She then joined the astronaut corps in 2017, along with her Crew 3 crewmate, Raja Chari. Barron is serving as a mission specialist for the flight and the Crew 3 mission will mark her first spaceflight.
Barron says she has never witnessed a rocket launch up close, so her flight will be her first launch all-around. She told Space.com in a prelaunch chat that she is most excited to hopefully log some spacewalk time.
As part of her duties as a mission specialist, Barron will monitor the Crew Dragon's launch and re-entry phases during flight to make sure everything is progressing nominally. Once on board the ISS, she will serve as a flight engineer.
Also selected as one of NASA's Artemis astronauts, Barron could join Chari as one of the two astronauts that could walk on the lunar surface one day.
ESA astronaut Matthias Maurer, mission specialist
Matthias Maurer, 51, is a German astronaut with the European Space Agency. He studied materials engineering before joining Europe's astronaut corps in 2017. (He was retroactively added to ESA's astronaut class of 2009.) He started out as a crew support engineer before graduating to astronaut candidate in 2015.
Prior to that, in 2014, Maurer took part in the CAVES mission, an analogue mission where a team of astronauts live and work in an underground cave in order to simulate the isolated conditions of outer space.
He then participated in another analogue mission — NASA's NEEMO 21 (NASA Extreme Environment Operations Mission) — where he and three other crewmates lived in an underwater habitat for 16 days. Maurer and his crew tested out technologies and strategies that NASA and its partners will use for future Mars missions.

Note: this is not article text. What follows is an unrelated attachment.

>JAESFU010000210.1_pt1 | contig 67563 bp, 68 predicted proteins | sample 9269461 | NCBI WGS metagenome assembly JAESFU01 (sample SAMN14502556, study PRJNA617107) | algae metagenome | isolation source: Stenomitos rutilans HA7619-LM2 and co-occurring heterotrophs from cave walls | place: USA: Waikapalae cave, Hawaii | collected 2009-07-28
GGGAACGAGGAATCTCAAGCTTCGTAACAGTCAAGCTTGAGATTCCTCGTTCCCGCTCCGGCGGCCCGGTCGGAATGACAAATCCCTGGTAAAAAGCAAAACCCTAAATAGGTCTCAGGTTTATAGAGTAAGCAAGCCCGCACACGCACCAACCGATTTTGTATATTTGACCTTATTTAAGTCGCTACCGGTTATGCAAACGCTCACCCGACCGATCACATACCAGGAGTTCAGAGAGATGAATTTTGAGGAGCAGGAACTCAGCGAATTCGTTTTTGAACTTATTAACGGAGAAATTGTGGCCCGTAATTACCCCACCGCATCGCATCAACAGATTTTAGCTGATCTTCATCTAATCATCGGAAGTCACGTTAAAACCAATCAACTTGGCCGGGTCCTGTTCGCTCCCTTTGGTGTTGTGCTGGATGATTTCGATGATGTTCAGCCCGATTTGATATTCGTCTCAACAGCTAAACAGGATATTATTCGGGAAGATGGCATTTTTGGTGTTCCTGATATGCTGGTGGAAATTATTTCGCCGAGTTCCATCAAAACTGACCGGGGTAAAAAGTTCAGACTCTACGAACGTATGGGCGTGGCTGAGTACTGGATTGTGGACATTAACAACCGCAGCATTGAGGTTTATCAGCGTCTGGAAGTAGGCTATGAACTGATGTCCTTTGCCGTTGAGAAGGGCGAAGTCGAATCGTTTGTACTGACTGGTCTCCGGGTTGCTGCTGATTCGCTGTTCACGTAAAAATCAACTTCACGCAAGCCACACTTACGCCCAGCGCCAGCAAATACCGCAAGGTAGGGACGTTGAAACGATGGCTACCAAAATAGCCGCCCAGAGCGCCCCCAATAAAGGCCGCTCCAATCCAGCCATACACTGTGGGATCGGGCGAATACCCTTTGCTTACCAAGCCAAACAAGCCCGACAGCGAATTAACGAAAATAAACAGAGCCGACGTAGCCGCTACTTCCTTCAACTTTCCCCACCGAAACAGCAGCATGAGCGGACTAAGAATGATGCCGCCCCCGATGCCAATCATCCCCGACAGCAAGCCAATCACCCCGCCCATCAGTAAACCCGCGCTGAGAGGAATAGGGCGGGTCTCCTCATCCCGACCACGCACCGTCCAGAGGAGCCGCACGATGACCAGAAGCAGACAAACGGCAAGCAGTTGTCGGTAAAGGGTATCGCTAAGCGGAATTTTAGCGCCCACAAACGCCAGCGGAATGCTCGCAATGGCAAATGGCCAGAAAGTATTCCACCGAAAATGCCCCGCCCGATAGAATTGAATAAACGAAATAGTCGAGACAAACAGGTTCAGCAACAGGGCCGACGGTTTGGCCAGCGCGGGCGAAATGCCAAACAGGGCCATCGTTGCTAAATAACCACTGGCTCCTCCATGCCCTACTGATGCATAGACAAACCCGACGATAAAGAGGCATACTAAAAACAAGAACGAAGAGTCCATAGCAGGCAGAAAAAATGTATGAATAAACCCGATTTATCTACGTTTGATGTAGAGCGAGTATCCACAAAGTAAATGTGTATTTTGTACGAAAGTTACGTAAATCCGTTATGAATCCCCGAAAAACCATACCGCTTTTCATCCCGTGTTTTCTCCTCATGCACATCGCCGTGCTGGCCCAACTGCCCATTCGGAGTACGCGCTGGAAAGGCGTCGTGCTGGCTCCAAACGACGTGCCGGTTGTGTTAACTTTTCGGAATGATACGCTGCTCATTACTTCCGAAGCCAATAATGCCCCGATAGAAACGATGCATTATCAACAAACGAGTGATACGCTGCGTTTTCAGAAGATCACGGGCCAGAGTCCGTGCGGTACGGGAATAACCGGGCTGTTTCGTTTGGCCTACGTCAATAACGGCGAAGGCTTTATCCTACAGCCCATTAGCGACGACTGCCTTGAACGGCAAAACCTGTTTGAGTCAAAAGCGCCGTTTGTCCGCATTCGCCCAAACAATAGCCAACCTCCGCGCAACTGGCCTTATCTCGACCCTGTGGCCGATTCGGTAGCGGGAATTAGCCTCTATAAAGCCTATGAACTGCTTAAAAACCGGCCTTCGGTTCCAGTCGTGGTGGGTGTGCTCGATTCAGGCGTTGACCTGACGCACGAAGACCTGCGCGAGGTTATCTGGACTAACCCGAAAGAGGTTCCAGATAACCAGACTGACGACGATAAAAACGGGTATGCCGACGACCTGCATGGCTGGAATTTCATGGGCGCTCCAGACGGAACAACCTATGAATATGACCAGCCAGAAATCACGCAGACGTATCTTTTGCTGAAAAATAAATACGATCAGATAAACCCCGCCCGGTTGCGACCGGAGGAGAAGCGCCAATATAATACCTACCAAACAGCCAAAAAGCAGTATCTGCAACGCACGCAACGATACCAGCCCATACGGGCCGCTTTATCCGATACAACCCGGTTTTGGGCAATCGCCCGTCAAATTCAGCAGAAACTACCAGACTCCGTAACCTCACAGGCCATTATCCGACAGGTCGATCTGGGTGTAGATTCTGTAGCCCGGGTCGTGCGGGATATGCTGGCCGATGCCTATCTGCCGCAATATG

Maurer says he is bringing up some special German food to share with his crewmates. "It's Ragu that's made from potato soup — typical German food — and I'll be sharing it with my crewmates," he said during a prelaunch news briefing on Oct. 7. "It's a surprise for me, so I haven't tested it yet. But I'm pretty sure it will be very delicious."
He is the second European astronaut to fly on a SpaceX Crew Dragon capsule, following the footsteps of French astronaut, Thomas Pesquet, who launched in April as part of the Crew-2 mission. He will serve as a mission specialist on the flight, along with crewmate Kayla Barron.
Follow Amy Thompson on Twitter @astrogingersnap. Follow us on Twitter @Spacedotcom or Facebook.
Get the Space.com Newsletter
Breaking space news, the latest updates on rocket launches, skywatching events and more!
Amy Thompson is a Florida-based space and science journalist, who joined Space.com as a contributing writer in 2015. She's passionate about all things space and is a huge science and science-fiction geek. Star Wars is her favorite fandom, with that sassy little droid, R2D2 being her favorite. She studied science at the University of Florida, earning a degree in microbiology. Her work has also been published in Newsweek, VICE, Smithsonian, and many more. Now she chases rockets, writing about launches, commercial space, space station science, and everything in between.